Not good. I vaguely remember enjoying this at some point in the distant past, but either I’m remembering wrong or my tastes have changed. I really like ginger, and I’m into the idea of a nice gingery tisane for the winter, but this is not what I’m looking for. This is very sweet, and it’s not as gingery as I’d hoped it would be. I mean, there is quite a bit of ginger, but it’s overshadowed by whatever else is going on. I should note that I’m very much not a fan of sweetened teas or very sweet tisanes, and I’m sure this is coloring my impressions here.
I love the idea of Celestial Seasonings’ holiday blends – that combination of ice-skating gingerbread men or polar bears and nostalgia is hard to beat, I guess – and I do find Sugar Cookie Sleigh Ride and Candy Cane Lane enjoyable. But this one’s just not a winner. If anyone’s interested in an almost-full box of this, let me know!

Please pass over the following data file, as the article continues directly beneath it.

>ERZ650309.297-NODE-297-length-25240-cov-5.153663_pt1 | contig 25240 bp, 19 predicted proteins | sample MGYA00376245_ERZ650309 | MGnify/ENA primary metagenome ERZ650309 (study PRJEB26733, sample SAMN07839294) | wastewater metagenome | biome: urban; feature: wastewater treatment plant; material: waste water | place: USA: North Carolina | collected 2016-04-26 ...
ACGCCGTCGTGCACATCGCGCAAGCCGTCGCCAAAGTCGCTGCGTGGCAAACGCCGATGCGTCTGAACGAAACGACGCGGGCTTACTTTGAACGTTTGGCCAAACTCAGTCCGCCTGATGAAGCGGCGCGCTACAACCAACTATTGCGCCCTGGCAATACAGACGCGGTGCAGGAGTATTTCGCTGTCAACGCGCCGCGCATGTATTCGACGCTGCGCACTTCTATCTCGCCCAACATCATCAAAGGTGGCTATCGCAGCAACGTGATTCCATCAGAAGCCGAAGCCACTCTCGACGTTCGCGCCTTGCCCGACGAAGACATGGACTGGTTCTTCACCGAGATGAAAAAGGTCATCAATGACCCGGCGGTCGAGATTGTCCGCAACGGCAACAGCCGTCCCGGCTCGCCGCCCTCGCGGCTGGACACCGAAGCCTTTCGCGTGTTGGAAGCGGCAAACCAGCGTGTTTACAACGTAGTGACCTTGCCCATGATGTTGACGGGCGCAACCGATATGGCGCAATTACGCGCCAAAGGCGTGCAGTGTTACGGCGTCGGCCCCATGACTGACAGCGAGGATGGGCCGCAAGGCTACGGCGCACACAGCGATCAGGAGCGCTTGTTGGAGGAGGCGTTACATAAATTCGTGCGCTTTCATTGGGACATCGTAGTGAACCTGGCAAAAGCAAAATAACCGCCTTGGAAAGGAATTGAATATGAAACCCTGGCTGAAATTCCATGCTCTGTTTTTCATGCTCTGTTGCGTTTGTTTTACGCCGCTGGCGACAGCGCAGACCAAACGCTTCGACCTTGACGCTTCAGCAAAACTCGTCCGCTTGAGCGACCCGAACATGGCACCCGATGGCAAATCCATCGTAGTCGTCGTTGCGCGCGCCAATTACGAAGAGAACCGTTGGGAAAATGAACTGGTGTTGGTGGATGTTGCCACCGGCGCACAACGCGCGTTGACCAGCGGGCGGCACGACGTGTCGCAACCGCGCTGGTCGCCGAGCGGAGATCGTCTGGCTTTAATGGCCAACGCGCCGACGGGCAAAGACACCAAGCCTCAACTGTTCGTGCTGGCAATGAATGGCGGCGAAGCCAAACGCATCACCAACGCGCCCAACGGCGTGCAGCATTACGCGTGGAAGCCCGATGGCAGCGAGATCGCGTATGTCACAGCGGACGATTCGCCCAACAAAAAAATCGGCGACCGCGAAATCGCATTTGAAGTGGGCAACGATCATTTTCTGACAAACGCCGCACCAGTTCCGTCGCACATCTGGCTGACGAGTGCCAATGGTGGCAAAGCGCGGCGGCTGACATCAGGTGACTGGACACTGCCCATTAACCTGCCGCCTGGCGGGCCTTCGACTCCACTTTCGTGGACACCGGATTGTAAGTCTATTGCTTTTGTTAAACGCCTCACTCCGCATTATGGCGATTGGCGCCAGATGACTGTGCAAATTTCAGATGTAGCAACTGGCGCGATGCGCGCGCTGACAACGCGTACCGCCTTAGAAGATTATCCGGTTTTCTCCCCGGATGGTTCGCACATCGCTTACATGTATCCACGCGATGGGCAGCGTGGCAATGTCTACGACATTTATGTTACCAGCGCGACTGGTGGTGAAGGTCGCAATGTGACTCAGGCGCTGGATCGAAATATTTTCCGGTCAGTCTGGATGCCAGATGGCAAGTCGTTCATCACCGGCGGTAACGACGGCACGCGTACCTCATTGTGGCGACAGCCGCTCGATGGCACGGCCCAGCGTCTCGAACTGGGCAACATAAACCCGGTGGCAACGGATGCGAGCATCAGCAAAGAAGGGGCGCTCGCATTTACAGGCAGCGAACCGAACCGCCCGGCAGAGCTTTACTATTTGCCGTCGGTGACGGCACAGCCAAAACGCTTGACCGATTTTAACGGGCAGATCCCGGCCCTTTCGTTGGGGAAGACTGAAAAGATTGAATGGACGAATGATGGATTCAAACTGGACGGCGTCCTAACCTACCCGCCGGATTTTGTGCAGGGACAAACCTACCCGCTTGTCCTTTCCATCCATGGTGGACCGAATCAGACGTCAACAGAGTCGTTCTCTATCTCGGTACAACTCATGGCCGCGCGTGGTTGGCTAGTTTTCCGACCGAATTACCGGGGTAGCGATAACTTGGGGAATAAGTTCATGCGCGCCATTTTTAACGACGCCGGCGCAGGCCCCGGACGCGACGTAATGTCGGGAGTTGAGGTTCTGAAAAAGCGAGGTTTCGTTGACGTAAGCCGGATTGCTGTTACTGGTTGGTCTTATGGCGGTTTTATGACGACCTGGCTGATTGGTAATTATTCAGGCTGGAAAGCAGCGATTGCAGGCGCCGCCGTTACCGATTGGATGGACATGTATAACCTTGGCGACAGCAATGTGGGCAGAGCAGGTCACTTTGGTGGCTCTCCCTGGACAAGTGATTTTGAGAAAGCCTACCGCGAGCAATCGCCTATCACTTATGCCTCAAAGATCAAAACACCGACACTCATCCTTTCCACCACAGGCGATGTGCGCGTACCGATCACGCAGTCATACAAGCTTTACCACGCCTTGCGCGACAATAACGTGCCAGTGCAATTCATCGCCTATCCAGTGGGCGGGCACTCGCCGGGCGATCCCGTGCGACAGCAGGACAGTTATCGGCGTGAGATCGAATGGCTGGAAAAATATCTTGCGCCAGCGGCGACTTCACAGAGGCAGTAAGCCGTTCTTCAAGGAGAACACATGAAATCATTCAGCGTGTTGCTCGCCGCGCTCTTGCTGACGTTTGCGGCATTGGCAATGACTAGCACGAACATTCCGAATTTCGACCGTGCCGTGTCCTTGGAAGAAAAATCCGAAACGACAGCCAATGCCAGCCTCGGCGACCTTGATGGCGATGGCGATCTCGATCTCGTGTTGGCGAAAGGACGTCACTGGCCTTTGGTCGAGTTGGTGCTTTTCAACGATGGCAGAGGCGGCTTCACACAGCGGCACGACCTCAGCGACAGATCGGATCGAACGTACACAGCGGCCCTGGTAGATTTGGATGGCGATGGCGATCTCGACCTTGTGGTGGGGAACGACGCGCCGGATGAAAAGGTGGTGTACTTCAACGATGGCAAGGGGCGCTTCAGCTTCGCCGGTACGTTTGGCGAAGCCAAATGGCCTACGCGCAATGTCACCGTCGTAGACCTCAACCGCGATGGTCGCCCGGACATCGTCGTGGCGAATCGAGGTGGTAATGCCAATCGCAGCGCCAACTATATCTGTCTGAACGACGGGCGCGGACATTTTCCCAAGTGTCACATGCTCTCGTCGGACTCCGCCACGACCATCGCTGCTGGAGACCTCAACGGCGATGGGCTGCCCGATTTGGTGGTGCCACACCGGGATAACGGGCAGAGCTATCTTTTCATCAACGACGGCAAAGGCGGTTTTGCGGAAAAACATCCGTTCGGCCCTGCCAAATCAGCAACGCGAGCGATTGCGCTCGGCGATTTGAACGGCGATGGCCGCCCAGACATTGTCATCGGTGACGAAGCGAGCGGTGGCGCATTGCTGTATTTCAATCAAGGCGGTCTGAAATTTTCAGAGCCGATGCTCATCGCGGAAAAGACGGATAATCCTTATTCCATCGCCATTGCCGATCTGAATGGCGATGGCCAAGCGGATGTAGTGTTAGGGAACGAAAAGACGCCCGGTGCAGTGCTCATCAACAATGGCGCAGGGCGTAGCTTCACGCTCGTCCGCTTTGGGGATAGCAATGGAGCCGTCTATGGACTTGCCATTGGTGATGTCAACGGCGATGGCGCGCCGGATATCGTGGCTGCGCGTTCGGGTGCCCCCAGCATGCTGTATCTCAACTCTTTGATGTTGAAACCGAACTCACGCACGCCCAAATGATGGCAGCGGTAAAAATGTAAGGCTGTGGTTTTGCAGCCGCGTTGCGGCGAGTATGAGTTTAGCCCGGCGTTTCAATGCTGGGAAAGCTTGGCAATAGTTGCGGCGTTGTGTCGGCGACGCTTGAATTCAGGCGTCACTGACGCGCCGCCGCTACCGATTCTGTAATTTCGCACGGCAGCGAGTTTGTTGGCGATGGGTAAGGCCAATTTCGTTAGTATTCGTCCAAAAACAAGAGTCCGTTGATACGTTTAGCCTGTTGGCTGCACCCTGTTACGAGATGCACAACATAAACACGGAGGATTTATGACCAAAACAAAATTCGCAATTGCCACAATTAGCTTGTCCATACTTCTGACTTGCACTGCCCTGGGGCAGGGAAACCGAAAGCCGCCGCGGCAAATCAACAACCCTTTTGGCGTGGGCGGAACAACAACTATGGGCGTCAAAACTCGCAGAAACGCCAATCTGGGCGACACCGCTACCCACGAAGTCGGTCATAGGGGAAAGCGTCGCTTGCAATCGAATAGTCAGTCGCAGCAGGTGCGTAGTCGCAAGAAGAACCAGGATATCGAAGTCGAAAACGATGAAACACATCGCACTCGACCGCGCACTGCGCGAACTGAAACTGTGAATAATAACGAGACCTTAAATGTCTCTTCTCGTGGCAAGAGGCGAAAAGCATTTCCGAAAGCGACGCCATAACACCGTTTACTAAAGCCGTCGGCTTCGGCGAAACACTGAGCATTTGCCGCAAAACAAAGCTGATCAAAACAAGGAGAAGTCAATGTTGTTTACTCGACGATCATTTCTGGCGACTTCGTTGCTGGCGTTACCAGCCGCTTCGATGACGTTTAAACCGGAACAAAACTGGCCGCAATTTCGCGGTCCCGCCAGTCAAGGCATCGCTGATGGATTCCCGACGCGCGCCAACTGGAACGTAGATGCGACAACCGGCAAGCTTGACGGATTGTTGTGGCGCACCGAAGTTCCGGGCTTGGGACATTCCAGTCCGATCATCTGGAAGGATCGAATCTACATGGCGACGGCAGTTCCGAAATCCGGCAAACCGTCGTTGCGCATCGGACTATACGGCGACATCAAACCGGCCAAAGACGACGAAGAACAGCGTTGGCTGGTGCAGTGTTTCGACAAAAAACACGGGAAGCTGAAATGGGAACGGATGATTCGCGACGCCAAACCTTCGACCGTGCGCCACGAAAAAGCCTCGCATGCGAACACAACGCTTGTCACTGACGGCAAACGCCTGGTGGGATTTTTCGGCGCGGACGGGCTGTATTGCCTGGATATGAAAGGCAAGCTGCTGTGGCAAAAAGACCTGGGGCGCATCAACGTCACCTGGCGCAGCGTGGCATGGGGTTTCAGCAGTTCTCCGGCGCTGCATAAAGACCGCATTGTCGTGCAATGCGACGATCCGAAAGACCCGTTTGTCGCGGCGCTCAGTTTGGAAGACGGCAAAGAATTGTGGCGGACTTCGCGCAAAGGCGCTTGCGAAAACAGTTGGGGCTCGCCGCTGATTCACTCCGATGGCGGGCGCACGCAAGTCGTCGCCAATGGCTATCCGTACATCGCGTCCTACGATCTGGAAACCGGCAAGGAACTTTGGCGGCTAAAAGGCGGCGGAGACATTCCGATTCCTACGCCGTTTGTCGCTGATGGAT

There’s a lot of hibiscus in here. There’s a lot of hibiscus in most of Celestial Seasonings’ herbals, actually – I see someone else noted that all of their berry blends taste the same, and it’s really true. Still, I find the berry thing they’ve got going on pretty pleasant. And this doesn’t not taste like blueberry – it’s about as tart as a sourer specimen, anyway. Not my favorite from Celestial Seasonings and probably not something I’ll restock, but not bad for what it is.
My mom picked a box of this up for me in Israel recently. And it’s actually pretty good for a bagged Earl Grey! The bergamot’s quite strong, which is a plus for me, and the base has a nice hint of smoke. The tea part of this tea could be a bit more pronounced, but I can live with that. It doesn’t measure up to my current favorite EG (Lupicia’s), but I wouldn’t expect it to. This will be good to have around for times when loose leaf’s just not feasible, definitely.